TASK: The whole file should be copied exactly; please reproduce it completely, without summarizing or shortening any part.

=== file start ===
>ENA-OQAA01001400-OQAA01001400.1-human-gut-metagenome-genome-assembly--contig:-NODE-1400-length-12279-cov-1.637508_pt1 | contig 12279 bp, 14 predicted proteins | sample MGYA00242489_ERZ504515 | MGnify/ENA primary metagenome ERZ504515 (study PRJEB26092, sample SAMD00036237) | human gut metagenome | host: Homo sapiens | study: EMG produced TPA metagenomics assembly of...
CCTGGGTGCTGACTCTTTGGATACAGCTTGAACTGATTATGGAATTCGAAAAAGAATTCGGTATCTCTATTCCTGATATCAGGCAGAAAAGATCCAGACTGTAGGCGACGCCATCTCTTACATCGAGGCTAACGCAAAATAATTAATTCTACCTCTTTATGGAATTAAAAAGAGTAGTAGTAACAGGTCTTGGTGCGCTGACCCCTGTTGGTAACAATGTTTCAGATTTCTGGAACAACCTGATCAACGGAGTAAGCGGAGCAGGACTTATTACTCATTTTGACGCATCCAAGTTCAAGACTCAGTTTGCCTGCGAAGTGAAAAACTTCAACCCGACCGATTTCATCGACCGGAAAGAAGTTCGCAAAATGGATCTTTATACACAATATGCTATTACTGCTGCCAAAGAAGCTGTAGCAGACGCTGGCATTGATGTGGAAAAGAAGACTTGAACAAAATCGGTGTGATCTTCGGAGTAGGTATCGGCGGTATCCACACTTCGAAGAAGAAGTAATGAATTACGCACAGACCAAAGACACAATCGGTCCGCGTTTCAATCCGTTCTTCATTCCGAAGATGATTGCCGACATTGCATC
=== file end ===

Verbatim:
>ENA-OQAA01001400-OQAA01001400.1-human-gut-metagenome-genome-assembly--contig:-NODE-1400-length-12279-cov-1.637508_pt1 | contig 12279 bp, 14 predicted proteins | sample MGYA00242489_ERZ504515 | MGnify/ENA primary metagenome ERZ504515 (study PRJEB26092, sample SAMD00036237) | human gut metagenome | host: Homo sapiens | study: EMG produced TPA metagenomics assembly of...
CCTGGGTGCTGACTCTTTGGATACAGCTTGAACTGATTATGGAATTCGAAAAAGAATTCGGTATCTCTATTCCTGATATCAGGCAGAAAAGATCCAGACTGTAGGCGACGCCATCTCTTACATCGAGGCTAACGCAAAATAATTAATTCTACCTCTTTATGGAATTAAAAAGAGTAGTAGTAACAGGTCTTGGTGCGCTGACCCCTGTTGGTAACAATGTTTCAGATTTCTGGAACAACCTGATCAACGGAGTAAGCGGAGCAGGACTTATTACTCATTTTGACGCATCCAAGTTCAAGACTCAGTTTGCCTGCGAAGTGAAAAACTTCAACCCGACCGATTTCATCGACCGGAAAGAAGTTCGCAAAATGGATCTTTATACACAATATGCTATTACTGCTGCCAAAGAAGCTGTAGCAGACGCTGGCATTGATGTGGAAAAGAAGACTTGAACAAAATCGGTGTGATCTTCGGAGTAGGTATCGGCGGTATCCACACTTCGAAGAAGAAGTAATGAATTACGCACAGACCAAAGACACAATCGGTCCGCGTTTCAATCCGTTCTTCATTCCGAAGATGATTGCCGACATTGCATC